In the News
LANGLEY, VA – Fifty people protested killer drones at the main gate of the CIA today, and six individuals were arrested. The action was organized by the National Campaign for Nonviolent Resistance [NCNR], a group that has been active in challenging U.S. invasions of Afghanistan, Iraq and other countries, abolishing torture, closing Guantanamo, and bringing an end to drone warfare.
Meditation is not the pathway to compassion. "Meditation does not make one more compassionate. I wish dearly that it were otherwise," says Rick Vogle of Alliance for Animals, A WNPJ member group. He goes on to criticize the Dalai Lama and Richard Davidson, director of the Center for Investigating Healthy Minds at UW-Madison and a friend of the Dalai Lama and meditation proponent. Davidson's work is involves invasive studies of monkey brains. The Dalai Lama supports such work and eats meat, practices Vogle believes are incompatible with the compassion for all sentient beings Buddhism promotes.Capital Times, 6/8/13.
WNPJ member group Voices for Creative Nonviolence's recent "Covering Ground the Ground the Drones" peace walk brought concerns and facts about drone warfare to people across Iowa and beyond.
The Iowa City Press-Citizen reported: "The 14-day anti-drone march from Rock Island to Des Moines has drawn activists from here in Iowa City and as far away as England.
WNPJ members continue to write. Click on the author to see the entire letters.
Henry St. Maurice: Armed civilians would not have helped in Boston: Wisconsin State Journal, 4/27/13
Rick Bogle: Henry Vilas Zoo not appropriate home for giraffes: Wisconsin State Journal, 5/25/13. Rick Bogle is co-executive director of Alliance for Animals, a WNPJ member group.
WNPJ member groups the Wisconsin Council of Churches and Voces de la Frontera, along with WISDOM, a congregation-based social justice network, expressed strong support for comprehensive immigration reform. "Throughout our state’s history, Wisconsin’s faith communities have been blessed and enriched by immigrants, whether they arrived from Europe before statehood or more recently from Latin America, Southeast Asia, or elsewhere," stated the groups.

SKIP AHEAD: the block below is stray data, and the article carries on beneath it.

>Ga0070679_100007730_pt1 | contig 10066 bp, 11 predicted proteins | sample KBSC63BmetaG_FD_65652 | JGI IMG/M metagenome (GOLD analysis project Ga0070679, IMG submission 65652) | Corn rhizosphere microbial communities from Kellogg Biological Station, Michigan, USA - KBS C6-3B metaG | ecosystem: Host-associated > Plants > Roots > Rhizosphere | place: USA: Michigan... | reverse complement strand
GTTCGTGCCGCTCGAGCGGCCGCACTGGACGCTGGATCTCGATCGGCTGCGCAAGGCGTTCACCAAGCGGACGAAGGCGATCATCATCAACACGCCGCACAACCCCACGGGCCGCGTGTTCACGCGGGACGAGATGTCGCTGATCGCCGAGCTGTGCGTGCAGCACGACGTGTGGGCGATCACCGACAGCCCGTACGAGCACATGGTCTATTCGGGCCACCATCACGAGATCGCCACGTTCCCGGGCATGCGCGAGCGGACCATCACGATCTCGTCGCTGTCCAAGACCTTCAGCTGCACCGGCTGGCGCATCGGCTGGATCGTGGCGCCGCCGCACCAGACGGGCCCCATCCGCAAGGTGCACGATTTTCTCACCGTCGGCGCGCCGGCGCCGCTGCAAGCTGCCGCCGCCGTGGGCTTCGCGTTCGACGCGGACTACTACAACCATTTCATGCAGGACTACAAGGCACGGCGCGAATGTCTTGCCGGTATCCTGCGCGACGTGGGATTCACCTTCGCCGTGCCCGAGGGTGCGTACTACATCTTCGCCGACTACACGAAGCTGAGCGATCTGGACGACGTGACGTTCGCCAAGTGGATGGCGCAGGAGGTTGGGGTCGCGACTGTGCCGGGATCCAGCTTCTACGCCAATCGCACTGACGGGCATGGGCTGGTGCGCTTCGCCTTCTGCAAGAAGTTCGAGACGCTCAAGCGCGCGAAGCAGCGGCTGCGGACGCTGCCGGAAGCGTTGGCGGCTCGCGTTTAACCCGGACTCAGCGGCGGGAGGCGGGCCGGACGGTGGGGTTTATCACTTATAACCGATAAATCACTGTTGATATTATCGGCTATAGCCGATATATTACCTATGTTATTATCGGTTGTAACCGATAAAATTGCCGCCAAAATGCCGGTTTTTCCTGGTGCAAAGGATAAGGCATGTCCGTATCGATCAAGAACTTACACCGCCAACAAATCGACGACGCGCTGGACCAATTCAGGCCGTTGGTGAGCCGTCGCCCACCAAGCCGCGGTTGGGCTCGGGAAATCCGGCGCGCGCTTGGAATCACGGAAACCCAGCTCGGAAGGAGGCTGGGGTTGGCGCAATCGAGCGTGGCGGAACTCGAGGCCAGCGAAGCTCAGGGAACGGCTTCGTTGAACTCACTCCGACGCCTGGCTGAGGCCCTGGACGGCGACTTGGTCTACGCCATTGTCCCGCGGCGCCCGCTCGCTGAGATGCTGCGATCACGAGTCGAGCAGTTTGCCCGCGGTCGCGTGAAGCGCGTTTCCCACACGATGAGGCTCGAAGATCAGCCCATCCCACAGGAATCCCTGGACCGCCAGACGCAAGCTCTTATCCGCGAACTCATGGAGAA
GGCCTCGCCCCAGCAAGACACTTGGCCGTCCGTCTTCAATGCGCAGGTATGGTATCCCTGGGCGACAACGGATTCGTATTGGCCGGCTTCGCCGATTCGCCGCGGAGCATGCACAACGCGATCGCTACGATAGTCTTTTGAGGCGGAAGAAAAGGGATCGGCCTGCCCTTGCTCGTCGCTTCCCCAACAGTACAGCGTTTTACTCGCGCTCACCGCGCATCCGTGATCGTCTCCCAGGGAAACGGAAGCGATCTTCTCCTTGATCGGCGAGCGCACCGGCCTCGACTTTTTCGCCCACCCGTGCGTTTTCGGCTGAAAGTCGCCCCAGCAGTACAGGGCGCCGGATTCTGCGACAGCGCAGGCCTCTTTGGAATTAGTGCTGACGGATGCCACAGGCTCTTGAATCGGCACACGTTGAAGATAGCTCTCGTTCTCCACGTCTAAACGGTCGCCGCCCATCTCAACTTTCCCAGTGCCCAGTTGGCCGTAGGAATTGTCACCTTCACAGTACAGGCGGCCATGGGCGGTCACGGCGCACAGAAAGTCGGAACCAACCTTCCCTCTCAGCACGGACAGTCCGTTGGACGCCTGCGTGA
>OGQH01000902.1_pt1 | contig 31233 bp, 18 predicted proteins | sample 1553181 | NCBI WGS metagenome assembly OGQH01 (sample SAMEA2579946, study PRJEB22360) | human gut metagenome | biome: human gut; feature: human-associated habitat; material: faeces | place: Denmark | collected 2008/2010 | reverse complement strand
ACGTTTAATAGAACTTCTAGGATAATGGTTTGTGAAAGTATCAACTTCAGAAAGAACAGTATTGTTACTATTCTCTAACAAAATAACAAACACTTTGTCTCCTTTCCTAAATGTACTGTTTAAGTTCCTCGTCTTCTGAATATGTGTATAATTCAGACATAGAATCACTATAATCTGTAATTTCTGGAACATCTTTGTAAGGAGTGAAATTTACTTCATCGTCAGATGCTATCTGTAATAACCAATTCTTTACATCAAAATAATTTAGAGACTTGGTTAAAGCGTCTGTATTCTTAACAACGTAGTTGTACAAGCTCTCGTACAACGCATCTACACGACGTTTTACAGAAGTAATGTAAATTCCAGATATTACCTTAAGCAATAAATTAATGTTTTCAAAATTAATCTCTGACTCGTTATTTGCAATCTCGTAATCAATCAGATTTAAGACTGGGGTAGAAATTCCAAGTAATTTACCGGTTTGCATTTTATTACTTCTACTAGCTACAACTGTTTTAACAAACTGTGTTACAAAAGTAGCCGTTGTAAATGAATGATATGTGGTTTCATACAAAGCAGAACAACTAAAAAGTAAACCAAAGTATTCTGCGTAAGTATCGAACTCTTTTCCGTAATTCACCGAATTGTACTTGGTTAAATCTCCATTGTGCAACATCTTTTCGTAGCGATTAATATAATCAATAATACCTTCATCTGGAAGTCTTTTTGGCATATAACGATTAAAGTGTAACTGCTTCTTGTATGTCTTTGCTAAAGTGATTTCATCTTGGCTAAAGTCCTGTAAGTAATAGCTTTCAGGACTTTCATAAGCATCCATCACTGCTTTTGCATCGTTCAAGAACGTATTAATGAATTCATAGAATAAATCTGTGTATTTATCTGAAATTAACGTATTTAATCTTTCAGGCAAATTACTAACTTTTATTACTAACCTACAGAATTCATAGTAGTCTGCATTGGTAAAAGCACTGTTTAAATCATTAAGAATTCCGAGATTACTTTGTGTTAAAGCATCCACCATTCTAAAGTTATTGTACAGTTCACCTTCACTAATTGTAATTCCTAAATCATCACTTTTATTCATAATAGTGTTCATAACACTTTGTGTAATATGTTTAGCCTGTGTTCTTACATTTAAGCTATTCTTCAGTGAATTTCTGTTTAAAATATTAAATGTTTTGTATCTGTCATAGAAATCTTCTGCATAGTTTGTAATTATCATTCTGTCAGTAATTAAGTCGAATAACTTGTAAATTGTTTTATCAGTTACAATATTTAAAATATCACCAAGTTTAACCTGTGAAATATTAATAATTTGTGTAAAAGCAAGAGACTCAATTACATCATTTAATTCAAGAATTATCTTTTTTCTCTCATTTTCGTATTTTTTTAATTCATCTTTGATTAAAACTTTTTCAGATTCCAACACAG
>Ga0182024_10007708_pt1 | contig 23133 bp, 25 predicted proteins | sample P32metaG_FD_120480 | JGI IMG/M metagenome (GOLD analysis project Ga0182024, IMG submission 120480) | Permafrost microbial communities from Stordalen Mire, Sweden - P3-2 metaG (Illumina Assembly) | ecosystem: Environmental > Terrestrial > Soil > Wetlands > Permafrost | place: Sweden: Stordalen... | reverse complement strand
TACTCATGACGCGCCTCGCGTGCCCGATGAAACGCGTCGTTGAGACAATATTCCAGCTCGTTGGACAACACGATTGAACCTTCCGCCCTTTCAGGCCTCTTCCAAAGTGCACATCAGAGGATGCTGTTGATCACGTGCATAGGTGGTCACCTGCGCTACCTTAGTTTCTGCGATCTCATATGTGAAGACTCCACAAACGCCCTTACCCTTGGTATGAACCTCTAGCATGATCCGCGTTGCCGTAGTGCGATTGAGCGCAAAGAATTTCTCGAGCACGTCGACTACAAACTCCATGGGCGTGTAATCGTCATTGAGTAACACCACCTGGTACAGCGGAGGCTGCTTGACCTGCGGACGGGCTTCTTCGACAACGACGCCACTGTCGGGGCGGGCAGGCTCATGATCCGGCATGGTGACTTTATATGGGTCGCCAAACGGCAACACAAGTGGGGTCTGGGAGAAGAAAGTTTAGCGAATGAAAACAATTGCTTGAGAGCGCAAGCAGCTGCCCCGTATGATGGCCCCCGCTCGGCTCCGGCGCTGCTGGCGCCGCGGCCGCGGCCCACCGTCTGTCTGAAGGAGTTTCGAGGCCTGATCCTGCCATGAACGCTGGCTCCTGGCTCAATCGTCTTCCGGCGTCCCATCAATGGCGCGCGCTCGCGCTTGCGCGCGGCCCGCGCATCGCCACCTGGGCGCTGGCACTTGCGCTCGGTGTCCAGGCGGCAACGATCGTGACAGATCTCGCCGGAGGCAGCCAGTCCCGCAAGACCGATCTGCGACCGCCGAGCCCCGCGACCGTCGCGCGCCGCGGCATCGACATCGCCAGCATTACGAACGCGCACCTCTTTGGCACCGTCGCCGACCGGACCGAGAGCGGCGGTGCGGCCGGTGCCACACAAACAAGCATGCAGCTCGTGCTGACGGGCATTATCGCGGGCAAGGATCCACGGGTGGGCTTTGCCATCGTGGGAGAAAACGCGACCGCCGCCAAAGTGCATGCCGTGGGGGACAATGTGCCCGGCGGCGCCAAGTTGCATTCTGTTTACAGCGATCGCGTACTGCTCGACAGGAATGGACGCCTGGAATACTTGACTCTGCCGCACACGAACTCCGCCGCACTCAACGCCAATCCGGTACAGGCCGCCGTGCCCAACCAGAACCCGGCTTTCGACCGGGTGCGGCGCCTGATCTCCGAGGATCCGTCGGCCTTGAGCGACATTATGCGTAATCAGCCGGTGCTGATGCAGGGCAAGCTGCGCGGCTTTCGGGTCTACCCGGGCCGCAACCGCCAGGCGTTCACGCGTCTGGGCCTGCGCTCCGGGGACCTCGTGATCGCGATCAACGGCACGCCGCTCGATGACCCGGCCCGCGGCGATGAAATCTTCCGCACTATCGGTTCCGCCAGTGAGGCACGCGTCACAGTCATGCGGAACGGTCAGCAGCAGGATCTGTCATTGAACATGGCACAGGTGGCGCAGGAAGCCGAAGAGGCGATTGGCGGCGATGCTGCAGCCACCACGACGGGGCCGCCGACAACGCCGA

Recent articles on environmental issues in Wisconsin. Please click on the titles to read the entire articles.
Band of Ojibwe Begin Occupation of Penokee Hills: "The LCO harvest camp is small — five acres as compared to the four and a half miles proposed for the mine here. But LCO tribal elder Melvin Gasper says that this is not just a way to protest the mine plans, but also to get in the way by occupying part of it. Gasper says this is an exercise of their 1842 treaty rights in the Ceded Territory of northern Wisconsin to hunt, fish and gather." Mike Simonson, Wisconsin Public Radio. For more info on the camp, see the separate page here.
Wisconsin is testing ground for mining industry response to opposition: "The highly unpopular iron mine giveaway bill is not only a major rollback of environmentally protective mining laws, it is also a well-funded mining industry assault on the grass-roots environmental, sport fishing and tribal movement that mobilized tens of thousands of Wisconsin citizens to oppose Exxon’s destructive Crandonmine at the headwaters of the Wolf River and enact Wisconsin’s landmark “Prove It First” Mining Moratorium Law in 1998," says Al Gedicks. And the world is watching to see what happens in the face of "the massive public uproar against this project." Al Gedicks, The Capital Times, 3/7/13. Al Gedicks is executive secretary of the Wisconsin Resources Protection Council, a WNPJ member group.
"After the passage of Act 1 [the Bad River Watershed Destruction Act], one of the last protections for ecologically critical watersheds in gold and base metal exploration areas in Oneida, Taylor and Marathon counties is the Mining Moratorium Law," write Al Gedicks of WNPJ member group Wisconsin Resources Protection Council (and former WNPJ Board member) and Dave Blouin of the Sierra Club in the Milwaukee Journal Sentinel.
Yet mining companies have said their top priority is repealing Wisconsin's mining moratorium - also called the "prove it first" law.
"That the North American mining industry cannot meet the Moratorium Law is a problem of its own making and purely reflects the fact that mining metallic sulfide ores remains proven to be unsafe," add Gedicks and Blouin. "Our clean air and drinking water and the critical habitats and healthy environment we all depend on are threatened by the mining industry's so-called reforms."
A bill introduced by state Representatives Tyler August (R-Lake Geneva), David Craig (R-Town of Vernon), Frederick Kessler (D-Milwaukee) and Chris Taylor (D-Madison) would prohibit law enforcement and individuals from using drones without a warrant, except in special circumstances. It would also bar the private use of drones equipped with video or audio equipment, or with a weapon.
The ACLU of Wisconsin applauded the bill.